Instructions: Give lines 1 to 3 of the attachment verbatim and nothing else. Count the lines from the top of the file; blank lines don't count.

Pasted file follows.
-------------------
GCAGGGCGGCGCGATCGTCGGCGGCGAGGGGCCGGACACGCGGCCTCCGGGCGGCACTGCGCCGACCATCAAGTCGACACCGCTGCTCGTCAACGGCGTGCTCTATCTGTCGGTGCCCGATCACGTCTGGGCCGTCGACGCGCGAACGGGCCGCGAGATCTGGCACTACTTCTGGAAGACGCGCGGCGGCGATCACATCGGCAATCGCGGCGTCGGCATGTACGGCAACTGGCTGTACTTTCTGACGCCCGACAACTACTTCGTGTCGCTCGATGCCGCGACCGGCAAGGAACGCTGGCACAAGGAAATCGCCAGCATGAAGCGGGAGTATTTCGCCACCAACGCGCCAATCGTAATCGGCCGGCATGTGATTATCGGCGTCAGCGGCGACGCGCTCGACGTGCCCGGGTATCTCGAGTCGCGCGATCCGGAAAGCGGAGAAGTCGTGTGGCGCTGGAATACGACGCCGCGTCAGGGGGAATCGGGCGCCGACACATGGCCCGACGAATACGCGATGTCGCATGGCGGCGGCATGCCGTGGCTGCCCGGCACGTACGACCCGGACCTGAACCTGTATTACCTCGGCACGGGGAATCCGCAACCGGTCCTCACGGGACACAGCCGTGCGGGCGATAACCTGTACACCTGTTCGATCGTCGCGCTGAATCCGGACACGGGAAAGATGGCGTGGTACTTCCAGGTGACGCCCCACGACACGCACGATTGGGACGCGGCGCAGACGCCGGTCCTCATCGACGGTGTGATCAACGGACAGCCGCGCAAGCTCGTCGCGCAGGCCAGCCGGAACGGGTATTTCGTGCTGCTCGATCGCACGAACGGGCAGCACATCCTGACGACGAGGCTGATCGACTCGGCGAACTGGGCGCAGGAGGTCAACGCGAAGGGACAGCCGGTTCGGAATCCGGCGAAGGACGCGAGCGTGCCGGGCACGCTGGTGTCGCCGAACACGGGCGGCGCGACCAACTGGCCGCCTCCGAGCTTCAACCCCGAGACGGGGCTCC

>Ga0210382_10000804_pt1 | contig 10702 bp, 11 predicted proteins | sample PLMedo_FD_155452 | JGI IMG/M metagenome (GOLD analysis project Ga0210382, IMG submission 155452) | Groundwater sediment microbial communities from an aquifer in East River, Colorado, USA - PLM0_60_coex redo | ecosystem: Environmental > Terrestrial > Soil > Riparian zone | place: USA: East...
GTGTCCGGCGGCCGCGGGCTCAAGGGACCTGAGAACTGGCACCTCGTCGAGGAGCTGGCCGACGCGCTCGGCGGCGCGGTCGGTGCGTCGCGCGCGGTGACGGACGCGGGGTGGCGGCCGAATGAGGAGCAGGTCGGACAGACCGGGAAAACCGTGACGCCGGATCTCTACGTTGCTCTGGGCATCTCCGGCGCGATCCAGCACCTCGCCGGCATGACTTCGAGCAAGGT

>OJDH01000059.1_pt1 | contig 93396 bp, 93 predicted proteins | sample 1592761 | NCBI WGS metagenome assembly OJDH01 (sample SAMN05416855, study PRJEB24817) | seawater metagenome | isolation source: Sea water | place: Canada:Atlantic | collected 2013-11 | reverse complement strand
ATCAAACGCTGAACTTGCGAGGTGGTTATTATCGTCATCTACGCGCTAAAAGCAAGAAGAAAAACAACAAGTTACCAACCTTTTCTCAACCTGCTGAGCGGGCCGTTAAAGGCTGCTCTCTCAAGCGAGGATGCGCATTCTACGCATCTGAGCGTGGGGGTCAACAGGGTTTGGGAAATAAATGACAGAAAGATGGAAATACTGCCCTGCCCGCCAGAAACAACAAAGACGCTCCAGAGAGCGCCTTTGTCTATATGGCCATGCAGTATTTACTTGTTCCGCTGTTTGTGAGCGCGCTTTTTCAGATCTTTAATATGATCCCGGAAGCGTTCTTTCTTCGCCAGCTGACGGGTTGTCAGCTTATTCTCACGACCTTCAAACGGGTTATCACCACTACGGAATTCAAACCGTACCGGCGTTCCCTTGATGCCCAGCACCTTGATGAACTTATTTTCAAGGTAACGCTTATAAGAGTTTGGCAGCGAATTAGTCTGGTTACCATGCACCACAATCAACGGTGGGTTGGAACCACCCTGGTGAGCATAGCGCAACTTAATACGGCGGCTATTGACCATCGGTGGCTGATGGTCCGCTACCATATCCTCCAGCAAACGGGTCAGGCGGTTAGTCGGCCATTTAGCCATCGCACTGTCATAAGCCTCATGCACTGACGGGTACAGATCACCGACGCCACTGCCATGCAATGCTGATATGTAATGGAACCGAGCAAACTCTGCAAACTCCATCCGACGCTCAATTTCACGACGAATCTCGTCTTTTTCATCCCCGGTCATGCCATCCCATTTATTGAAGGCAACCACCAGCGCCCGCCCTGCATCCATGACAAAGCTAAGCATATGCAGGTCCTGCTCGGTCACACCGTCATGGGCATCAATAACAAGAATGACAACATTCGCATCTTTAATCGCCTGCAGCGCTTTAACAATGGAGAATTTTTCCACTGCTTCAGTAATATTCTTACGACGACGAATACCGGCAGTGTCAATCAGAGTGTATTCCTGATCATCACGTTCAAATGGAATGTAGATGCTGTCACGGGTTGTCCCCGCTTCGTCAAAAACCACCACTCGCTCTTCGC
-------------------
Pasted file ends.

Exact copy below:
GCAGGGCGGCGCGATCGTCGGCGGCGAGGGGCCGGACACGCGGCCTCCGGGCGGCACTGCGCCGACCATCAAGTCGACACCGCTGCTCGTCAACGGCGTGCTCTATCTGTCGGTGCCCGATCACGTCTGGGCCGTCGACGCGCGAACGGGCCGCGAGATCTGGCACTACTTCTGGAAGACGCGCGGCGGCGATCACATCGGCAATCGCGGCGTCGGCATGTACGGCAACTGGCTGTACTTTCTGACGCCCGACAACTACTTCGTGTCGCTCGATGCCGCGACCGGCAAGGAACGCTGGCACAAGGAAATCGCCAGCATGAAGCGGGAGTATTTCGCCACCAACGCGCCAATCGTAATCGGCCGGCATGTGATTATCGGCGTCAGCGGCGACGCGCTCGACGTGCCCGGGTATCTCGAGTCGCGCGATCCGGAAAGCGGAGAAGTCGTGTGGCGCTGGAATACGACGCCGCGTCAGGGGGAATCGGGCGCCGACACATGGCCCGACGAATACGCGATGTCGCATGGCGGCGGCATGCCGTGGCTGCCCGGCACGTACGACCCGGACCTGAACCTGTATTACCTCGGCACGGGGAATCCGCAACCGGTCCTCACGGGACACAGCCGTGCGGGCGATAACCTGTACACCTGTTCGATCGTCGCGCTGAATCCGGACACGGGAAAGATGGCGTGGTACTTCCAGGTGACGCCCCACGACACGCACGATTGGGACGCGGCGCAGACGCCGGTCCTCATCGACGGTGTGATCAACGGACAGCCGCGCAAGCTCGTCGCGCAGGCCAGCCGGAACGGGTATTTCGTGCTGCTCGATCGCACGAACGGGCAGCACATCCTGACGACGAGGCTGATCGACTCGGCGAACTGGGCGCAGGAGGTCAACGCGAAGGGACAGCCGGTTCGGAATCCGGCGAAGGACGCGAGCGTGCCGGGCACGCTGGTGTCGCCGAACACGGGCGGCGCGACCAACTGGCCGCCTCCGAGCTTCAACCCCGAGACGGGGCTCC

>Ga0210382_10000804_pt1 | contig 10702 bp, 11 predicted proteins | sample PLMedo_FD_155452 | JGI IMG/M metagenome (GOLD analysis project Ga0210382, IMG submission 155452) | Groundwater sediment microbial communities from an aquifer in East River, Colorado, USA - PLM0_60_coex redo | ecosystem: Environmental > Terrestrial > Soil > Riparian zone | place: USA: East...
GTGTCCGGCGGCCGCGGGCTCAAGGGACCTGAGAACTGGCACCTCGTCGAGGAGCTGGCCGACGCGCTCGGCGGCGCGGTCGGTGCGTCGCGCGCGGTGACGGACGCGGGGTGGCGGCCGAATGAGGAGCAGGTCGGACAGACCGGGAAAACCGTGACGCCGGATCTCTACGTTGCTCTGGGCATCTCCGGCGCGATCCAGCACCTCGCCGGCATGACTTCGAGCAAGGT